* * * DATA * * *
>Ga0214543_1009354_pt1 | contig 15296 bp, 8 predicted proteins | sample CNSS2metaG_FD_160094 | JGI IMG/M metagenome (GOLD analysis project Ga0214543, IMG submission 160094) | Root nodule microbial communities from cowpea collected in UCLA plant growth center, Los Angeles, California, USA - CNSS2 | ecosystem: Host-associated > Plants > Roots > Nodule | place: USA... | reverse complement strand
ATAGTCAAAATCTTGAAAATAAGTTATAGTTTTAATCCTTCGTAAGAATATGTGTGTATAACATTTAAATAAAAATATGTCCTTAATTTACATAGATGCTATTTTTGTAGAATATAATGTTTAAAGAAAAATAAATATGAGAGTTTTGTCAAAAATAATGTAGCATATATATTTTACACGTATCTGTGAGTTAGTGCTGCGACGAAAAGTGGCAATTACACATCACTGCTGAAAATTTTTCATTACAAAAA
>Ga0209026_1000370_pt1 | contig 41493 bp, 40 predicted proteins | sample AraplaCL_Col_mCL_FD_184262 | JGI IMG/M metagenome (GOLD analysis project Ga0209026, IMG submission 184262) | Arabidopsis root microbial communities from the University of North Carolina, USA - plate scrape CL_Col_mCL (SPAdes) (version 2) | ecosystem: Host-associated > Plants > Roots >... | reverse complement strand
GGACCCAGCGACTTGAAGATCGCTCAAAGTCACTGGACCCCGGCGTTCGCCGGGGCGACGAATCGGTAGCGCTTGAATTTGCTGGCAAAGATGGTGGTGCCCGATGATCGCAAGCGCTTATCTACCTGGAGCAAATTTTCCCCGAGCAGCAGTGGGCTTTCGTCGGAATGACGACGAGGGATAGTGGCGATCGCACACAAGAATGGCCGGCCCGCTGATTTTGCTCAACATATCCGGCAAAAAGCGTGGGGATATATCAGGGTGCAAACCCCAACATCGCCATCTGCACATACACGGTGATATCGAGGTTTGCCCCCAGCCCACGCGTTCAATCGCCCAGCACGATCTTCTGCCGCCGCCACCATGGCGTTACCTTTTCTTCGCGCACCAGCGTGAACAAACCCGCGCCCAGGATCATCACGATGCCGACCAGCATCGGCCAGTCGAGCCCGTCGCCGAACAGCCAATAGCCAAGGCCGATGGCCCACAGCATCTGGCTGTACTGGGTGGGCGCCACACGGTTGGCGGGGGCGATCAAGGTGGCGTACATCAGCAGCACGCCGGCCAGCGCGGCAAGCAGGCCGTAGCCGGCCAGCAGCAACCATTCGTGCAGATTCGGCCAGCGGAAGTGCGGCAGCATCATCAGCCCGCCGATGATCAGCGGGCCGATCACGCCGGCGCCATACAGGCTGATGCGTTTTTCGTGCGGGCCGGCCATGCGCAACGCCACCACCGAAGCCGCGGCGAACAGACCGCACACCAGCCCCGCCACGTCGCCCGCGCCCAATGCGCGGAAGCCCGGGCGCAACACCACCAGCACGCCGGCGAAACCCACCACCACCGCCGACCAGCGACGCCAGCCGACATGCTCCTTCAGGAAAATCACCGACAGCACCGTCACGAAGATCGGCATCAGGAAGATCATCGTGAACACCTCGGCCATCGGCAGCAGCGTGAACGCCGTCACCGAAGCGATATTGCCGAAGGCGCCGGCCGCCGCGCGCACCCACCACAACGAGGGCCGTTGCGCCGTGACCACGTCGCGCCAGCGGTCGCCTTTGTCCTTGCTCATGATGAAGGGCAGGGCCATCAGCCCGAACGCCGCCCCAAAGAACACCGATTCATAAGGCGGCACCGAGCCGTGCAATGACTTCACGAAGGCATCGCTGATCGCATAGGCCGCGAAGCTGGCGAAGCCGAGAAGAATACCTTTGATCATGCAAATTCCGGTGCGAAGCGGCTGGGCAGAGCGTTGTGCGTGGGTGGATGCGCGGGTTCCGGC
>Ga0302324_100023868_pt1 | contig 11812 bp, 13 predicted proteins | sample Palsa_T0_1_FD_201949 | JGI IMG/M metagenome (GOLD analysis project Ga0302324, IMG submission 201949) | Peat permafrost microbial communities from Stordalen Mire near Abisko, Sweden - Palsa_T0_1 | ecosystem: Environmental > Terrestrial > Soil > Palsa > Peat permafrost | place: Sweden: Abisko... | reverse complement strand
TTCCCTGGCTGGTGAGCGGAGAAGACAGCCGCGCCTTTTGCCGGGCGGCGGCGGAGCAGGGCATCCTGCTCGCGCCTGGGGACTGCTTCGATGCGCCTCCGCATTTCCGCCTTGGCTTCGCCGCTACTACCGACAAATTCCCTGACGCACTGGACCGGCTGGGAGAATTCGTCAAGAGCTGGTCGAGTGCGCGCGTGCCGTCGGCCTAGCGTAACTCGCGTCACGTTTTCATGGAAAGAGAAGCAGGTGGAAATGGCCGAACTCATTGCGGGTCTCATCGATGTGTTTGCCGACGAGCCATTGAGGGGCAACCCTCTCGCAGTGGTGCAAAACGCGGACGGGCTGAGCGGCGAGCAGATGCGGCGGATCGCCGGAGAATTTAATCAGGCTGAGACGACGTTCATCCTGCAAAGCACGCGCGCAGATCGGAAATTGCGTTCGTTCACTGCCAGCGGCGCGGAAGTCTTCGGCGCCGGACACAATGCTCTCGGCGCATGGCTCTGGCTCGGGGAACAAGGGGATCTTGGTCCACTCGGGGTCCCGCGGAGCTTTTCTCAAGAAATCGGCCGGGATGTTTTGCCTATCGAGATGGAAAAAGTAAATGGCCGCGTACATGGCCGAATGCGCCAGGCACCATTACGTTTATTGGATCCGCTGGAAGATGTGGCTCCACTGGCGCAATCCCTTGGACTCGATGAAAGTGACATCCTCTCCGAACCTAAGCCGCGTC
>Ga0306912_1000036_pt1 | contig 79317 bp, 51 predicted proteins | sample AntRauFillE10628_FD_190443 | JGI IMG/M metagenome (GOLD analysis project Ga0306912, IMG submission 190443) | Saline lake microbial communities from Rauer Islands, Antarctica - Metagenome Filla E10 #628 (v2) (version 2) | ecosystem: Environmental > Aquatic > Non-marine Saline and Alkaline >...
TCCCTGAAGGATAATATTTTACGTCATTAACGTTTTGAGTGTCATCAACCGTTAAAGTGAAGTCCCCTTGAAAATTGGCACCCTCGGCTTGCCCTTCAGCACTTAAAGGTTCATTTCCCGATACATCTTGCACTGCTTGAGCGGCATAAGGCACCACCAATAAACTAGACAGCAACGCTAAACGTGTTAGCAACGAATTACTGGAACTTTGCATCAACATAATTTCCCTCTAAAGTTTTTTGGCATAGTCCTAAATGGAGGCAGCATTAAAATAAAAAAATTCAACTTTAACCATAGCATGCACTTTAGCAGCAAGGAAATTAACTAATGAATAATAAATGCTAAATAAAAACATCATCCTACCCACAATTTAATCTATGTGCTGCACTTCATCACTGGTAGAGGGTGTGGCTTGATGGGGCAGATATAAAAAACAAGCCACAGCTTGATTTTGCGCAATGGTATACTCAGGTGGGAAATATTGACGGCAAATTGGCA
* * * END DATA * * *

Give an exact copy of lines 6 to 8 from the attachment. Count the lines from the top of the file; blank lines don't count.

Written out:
TTCCCTGGCTGGTGAGCGGAGAAGACAGCCGCGCCTTTTGCCGGGCGGCGGCGGAGCAGGGCATCCTGCTCGCGCCTGGGGACTGCTTCGATGCGCCTCCGCATTTCCGCCTTGGCTTCGCCGCTACTACCGACAAATTCCCTGACGCACTGGACCGGCTGGGAGAATTCGTCAAGAGCTGGTCGAGTGCGCGCGTGCCGTCGGCCTAGCGTAACTCGCGTCACGTTTTCATGGAAAGAGAAGCAGGTGGAAATGGCCGAACTCATTGCGGGTCTCATCGATGTGTTTGCCGACGAGCCATTGAGGGGCAACCCTCTCGCAGTGGTGCAAAACGCGGACGGGCTGAGCGGCGAGCAGATGCGGCGGATCGCCGGAGAATTTAATCAGGCTGAGACGACGTTCATCCTGCAAAGCACGCGCGCAGATCGGAAATTGCGTTCGTTCACTGCCAGCGGCGCGGAAGTCTTCGGCGCCGGACACAATGCTCTCGGCGCATGGCTCTGGCTCGGGGAACAAGGGGATCTTGGTCCACTCGGGGTCCCGCGGAGCTTTTCTCAAGAAATCGGCCGGGATGTTTTGCCTATCGAGATGGAAAAAGTAAATGGCCGCGTACATGGCCGAATGCGCCAGGCACCATTACGTTTATTGGATCCGCTGGAAGATGTGGCTCCACTGGCGCAATCCCTTGGACTCGATGAAAGTGACATCCTCTCCGAACCTAAGCCGCGTC
>Ga0306912_1000036_pt1 | contig 79317 bp, 51 predicted proteins | sample AntRauFillE10628_FD_190443 | JGI IMG/M metagenome (GOLD analysis project Ga0306912, IMG submission 190443) | Saline lake microbial communities from Rauer Islands, Antarctica - Metagenome Filla E10 #628 (v2) (version 2) | ecosystem: Environmental > Aquatic > Non-marine Saline and Alkaline >...
TCCCTGAAGGATAATATTTTACGTCATTAACGTTTTGAGTGTCATCAACCGTTAAAGTGAAGTCCCCTTGAAAATTGGCACCCTCGGCTTGCCCTTCAGCACTTAAAGGTTCATTTCCCGATACATCTTGCACTGCTTGAGCGGCATAAGGCACCACCAATAAACTAGACAGCAACGCTAAACGTGTTAGCAACGAATTACTGGAACTTTGCATCAACATAATTTCCCTCTAAAGTTTTTTGGCATAGTCCTAAATGGAGGCAGCATTAAAATAAAAAAATTCAACTTTAACCATAGCATGCACTTTAGCAGCAAGGAAATTAACTAATGAATAATAAATGCTAAATAAAAACATCATCCTACCCACAATTTAATCTATGTGCTGCACTTCATCACTGGTAGAGGGTGTGGCTTGATGGGGCAGATATAAAAAACAAGCCACAGCTTGATTTTGCGCAATGGTATACTCAGGTGGGAAATATTGACGGCAAATTGGCA